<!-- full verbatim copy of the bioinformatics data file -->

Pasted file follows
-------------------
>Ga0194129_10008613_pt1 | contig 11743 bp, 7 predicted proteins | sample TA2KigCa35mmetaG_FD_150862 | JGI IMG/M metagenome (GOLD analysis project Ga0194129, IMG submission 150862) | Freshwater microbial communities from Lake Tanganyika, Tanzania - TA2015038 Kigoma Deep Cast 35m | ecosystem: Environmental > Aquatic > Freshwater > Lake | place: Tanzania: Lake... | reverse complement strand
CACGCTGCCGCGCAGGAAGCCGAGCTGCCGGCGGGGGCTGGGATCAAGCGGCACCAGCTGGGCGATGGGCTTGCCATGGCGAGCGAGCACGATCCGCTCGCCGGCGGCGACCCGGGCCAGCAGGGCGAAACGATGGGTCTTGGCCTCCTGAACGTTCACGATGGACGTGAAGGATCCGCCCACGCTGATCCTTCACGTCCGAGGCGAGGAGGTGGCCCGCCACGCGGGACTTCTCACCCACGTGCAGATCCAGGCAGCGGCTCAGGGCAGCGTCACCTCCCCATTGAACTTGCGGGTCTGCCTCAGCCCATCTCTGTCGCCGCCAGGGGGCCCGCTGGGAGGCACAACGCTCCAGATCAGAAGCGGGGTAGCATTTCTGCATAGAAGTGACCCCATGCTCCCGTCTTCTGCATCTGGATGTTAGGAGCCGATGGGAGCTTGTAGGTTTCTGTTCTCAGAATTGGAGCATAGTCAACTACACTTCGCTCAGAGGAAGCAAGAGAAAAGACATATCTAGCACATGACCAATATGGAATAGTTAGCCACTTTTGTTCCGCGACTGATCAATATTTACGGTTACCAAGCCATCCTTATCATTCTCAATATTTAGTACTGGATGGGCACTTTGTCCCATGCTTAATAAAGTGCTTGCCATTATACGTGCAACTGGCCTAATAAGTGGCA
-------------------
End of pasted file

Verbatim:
>Ga0194129_10008613_pt1 | contig 11743 bp, 7 predicted proteins | sample TA2KigCa35mmetaG_FD_150862 | JGI IMG/M metagenome (GOLD analysis project Ga0194129, IMG submission 150862) | Freshwater microbial communities from Lake Tanganyika, Tanzania - TA2015038 Kigoma Deep Cast 35m | ecosystem: Environmental > Aquatic > Freshwater > Lake | place: Tanzania: Lake... | reverse complement strand
CACGCTGCCGCGCAGGAAGCCGAGCTGCCGGCGGGGGCTGGGATCAAGCGGCACCAGCTGGGCGATGGGCTTGCCATGGCGAGCGAGCACGATCCGCTCGCCGGCGGCGACCCGGGCCAGCAGGGCGAAACGATGGGTCTTGGCCTCCTGAACGTTCACGATGGACGTGAAGGATCCGCCCACGCTGATCCTTCACGTCCGAGGCGAGGAGGTGGCCCGCCACGCGGGACTTCTCACCCACGTGCAGATCCAGGCAGCGGCTCAGGGCAGCGTCACCTCCCCATTGAACTTGCGGGTCTGCCTCAGCCCATCTCTGTCGCCGCCAGGGGGCCCGCTGGGAGGCACAACGCTCCAGATCAGAAGCGGGGTAGCATTTCTGCATAGAAGTGACCCCATGCTCCCGTCTTCTGCATCTGGATGTTAGGAGCCGATGGGAGCTTGTAGGTTTCTGTTCTCAGAATTGGAGCATAGTCAACTACACTTCGCTCAGAGGAAGCAAGAGAAAAGACATATCTAGCACATGACCAATATGGAATAGTTAGCCACTTTTGTTCCGCGACTGATCAATATTTACGGTTACCAAGCCATCCTTATCATTCTCAATATTTAGTACTGGATGGGCACTTTGTCCCATGCTTAATAAAGTGCTTGCCATTATACGTGCAACTGGCCTAATAAGTGGCA